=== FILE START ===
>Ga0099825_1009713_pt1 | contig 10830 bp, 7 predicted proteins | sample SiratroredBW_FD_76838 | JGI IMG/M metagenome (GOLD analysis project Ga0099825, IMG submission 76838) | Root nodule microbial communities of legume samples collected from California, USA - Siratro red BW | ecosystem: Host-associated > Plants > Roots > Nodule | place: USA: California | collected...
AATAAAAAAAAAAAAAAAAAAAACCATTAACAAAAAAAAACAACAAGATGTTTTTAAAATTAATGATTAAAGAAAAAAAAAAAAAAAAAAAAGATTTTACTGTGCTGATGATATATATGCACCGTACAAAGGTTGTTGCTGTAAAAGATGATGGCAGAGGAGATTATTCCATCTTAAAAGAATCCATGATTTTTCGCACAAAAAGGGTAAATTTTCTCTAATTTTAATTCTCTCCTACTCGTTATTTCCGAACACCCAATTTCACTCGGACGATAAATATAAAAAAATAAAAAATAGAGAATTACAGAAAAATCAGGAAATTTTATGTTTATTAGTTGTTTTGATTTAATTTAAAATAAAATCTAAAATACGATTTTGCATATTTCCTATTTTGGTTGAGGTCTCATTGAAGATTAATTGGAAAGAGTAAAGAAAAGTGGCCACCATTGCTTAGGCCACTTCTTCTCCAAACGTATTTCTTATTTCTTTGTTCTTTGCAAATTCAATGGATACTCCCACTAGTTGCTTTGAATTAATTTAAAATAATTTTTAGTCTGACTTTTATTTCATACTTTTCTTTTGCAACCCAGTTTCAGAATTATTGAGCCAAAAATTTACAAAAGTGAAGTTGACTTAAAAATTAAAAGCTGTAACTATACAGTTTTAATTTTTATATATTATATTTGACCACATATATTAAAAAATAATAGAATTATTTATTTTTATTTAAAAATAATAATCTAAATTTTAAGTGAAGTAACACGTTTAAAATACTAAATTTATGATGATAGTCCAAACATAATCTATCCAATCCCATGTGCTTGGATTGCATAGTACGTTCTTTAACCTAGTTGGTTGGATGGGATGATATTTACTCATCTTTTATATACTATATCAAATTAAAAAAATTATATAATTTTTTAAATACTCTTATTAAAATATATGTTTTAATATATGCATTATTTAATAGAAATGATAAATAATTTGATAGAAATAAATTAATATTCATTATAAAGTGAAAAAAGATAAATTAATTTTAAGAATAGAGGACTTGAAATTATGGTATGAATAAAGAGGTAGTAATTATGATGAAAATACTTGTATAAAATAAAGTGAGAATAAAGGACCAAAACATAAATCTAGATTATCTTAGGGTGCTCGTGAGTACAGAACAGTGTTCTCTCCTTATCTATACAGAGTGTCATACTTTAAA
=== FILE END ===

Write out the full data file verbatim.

>Ga0099825_1009713_pt1 | contig 10830 bp, 7 predicted proteins | sample SiratroredBW_FD_76838 | JGI IMG/M metagenome (GOLD analysis project Ga0099825, IMG submission 76838) | Root nodule microbial communities of legume samples collected from California, USA - Siratro red BW | ecosystem: Host-associated > Plants > Roots > Nodule | place: USA: California | collected...
AATAAAAAAAAAAAAAAAAAAAACCATTAACAAAAAAAAACAACAAGATGTTTTTAAAATTAATGATTAAAGAAAAAAAAAAAAAAAAAAAAGATTTTACTGTGCTGATGATATATATGCACCGTACAAAGGTTGTTGCTGTAAAAGATGATGGCAGAGGAGATTATTCCATCTTAAAAGAATCCATGATTTTTCGCACAAAAAGGGTAAATTTTCTCTAATTTTAATTCTCTCCTACTCGTTATTTCCGAACACCCAATTTCACTCGGACGATAAATATAAAAAAATAAAAAATAGAGAATTACAGAAAAATCAGGAAATTTTATGTTTATTAGTTGTTTTGATTTAATTTAAAATAAAATCTAAAATACGATTTTGCATATTTCCTATTTTGGTTGAGGTCTCATTGAAGATTAATTGGAAAGAGTAAAGAAAAGTGGCCACCATTGCTTAGGCCACTTCTTCTCCAAACGTATTTCTTATTTCTTTGTTCTTTGCAAATTCAATGGATACTCCCACTAGTTGCTTTGAATTAATTTAAAATAATTTTTAGTCTGACTTTTATTTCATACTTTTCTTTTGCAACCCAGTTTCAGAATTATTGAGCCAAAAATTTACAAAAGTGAAGTTGACTTAAAAATTAAAAGCTGTAACTATACAGTTTTAATTTTTATATATTATATTTGACCACATATATTAAAAAATAATAGAATTATTTATTTTTATTTAAAAATAATAATCTAAATTTTAAGTGAAGTAACACGTTTAAAATACTAAATTTATGATGATAGTCCAAACATAATCTATCCAATCCCATGTGCTTGGATTGCATAGTACGTTCTTTAACCTAGTTGGTTGGATGGGATGATATTTACTCATCTTTTATATACTATATCAAATTAAAAAAATTATATAATTTTTTAAATACTCTTATTAAAATATATGTTTTAATATATGCATTATTTAATAGAAATGATAAATAATTTGATAGAAATAAATTAATATTCATTATAAAGTGAAAAAAGATAAATTAATTTTAAGAATAGAGGACTTGAAATTATGGTATGAATAAAGAGGTAGTAATTATGATGAAAATACTTGTATAAAATAAAGTGAGAATAAAGGACCAAAACATAAATCTAGATTATCTTAGGGTGCTCGTGAGTACAGAACAGTGTTCTCTCCTTATCTATACAGAGTGTCATACTTTAAA